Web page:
## References

References

Introduced the idea of causal set. Emphasized the importance of dynamics.

Demonstrated how to go from a substitution system to a causal network and gave plausible explanations for how a fundamental theory could be found.

Explained how simple rules can generate complex behavior, and how to identify candidate rules in a computational space.

Studied special cases of network substitution systems using approaches similar to ours. Found some nontrivial substitution rules.

Studied character string substitution systems. Found interesting rules, including a computationally universal one.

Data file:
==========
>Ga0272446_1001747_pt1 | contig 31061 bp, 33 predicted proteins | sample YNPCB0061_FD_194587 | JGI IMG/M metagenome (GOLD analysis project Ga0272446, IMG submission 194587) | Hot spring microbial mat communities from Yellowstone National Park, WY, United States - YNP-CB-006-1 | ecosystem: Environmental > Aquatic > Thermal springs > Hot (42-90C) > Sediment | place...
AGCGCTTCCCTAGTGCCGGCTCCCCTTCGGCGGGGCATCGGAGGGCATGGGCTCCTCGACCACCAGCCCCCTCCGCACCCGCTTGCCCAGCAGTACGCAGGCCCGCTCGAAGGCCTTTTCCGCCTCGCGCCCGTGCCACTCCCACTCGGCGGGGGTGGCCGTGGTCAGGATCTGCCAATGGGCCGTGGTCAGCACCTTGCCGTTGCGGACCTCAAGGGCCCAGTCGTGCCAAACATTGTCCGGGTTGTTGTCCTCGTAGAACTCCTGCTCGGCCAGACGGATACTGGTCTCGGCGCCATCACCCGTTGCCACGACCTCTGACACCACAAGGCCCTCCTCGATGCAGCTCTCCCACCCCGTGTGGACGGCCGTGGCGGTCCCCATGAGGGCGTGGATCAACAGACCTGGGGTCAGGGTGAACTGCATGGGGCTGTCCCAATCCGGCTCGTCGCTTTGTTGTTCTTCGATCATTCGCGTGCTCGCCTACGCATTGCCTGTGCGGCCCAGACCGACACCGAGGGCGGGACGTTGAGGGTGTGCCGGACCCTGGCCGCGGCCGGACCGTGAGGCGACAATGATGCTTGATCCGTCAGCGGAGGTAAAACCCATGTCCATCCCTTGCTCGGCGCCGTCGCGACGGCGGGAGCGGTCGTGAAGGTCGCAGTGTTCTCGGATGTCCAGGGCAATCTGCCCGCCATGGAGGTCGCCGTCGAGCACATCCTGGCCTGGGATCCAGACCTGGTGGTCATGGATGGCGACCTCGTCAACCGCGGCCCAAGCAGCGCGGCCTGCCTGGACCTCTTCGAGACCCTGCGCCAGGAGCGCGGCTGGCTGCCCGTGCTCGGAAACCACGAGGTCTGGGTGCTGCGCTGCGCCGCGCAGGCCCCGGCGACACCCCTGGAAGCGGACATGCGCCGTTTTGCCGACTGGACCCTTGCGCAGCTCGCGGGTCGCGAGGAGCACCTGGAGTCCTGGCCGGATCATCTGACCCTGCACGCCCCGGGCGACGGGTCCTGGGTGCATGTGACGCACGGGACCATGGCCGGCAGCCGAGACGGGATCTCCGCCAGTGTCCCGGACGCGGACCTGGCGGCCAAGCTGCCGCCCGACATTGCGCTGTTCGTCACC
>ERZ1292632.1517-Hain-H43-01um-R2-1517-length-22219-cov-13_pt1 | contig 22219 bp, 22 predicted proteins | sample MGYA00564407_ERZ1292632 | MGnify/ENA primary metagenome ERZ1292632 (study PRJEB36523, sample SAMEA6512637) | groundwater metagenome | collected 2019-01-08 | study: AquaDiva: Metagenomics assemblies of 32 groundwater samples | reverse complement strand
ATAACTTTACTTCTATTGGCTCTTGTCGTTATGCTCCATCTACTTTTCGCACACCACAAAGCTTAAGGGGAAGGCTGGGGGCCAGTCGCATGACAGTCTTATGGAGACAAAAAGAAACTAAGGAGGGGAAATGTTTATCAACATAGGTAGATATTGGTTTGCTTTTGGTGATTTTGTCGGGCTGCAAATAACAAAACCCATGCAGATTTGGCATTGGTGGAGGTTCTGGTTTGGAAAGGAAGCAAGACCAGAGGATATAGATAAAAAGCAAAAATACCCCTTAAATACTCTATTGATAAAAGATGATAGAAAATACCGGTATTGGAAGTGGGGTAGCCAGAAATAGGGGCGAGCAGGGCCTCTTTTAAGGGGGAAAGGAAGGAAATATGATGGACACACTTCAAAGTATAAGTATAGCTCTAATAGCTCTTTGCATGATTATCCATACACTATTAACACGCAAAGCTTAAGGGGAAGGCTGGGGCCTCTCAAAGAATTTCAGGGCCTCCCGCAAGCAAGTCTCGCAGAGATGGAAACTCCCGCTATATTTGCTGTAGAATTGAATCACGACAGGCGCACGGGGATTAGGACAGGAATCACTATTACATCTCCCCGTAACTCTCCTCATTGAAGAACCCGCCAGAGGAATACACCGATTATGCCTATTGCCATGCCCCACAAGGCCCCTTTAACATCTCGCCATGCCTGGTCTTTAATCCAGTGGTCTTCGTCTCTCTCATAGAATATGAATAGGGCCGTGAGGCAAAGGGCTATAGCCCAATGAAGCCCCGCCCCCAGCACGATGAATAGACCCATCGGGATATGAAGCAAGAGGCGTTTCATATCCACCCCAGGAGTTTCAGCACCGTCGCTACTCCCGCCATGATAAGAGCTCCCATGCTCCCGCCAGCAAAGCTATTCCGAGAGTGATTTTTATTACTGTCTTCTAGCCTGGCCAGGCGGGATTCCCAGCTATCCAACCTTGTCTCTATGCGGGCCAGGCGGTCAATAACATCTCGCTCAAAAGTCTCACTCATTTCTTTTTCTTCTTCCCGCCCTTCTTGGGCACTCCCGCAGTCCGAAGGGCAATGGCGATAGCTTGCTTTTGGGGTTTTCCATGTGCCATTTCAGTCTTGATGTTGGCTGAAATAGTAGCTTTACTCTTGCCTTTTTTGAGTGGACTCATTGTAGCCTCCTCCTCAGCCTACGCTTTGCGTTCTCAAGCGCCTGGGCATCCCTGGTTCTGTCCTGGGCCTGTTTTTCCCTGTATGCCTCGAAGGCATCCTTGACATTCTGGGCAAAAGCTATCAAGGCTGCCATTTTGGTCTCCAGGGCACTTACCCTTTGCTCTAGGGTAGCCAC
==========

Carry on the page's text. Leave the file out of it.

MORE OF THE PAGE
Explored another type of network rules found in [2]. Searched for nontrivial behaviors. This rule type is lower on our list because it involves a global update, but it is possible to consider a local version.

Suggests that quantum theory might arise from a deterministic system.

Studied the networks arising from network substitutions in order to identify their global geometry and topology (unpublished). An initial study.

Famous for a digital physics theory involving cellular automaton. One of the many differences is that the causal sets from substitution systems are not necessarily rigid like those from cellular automaton.

A well-studied concept in rewriting theory from Computer Science. Many references exist, but we’re still looking for a good one. This is related to the causal invariance as described in [2] on page 504.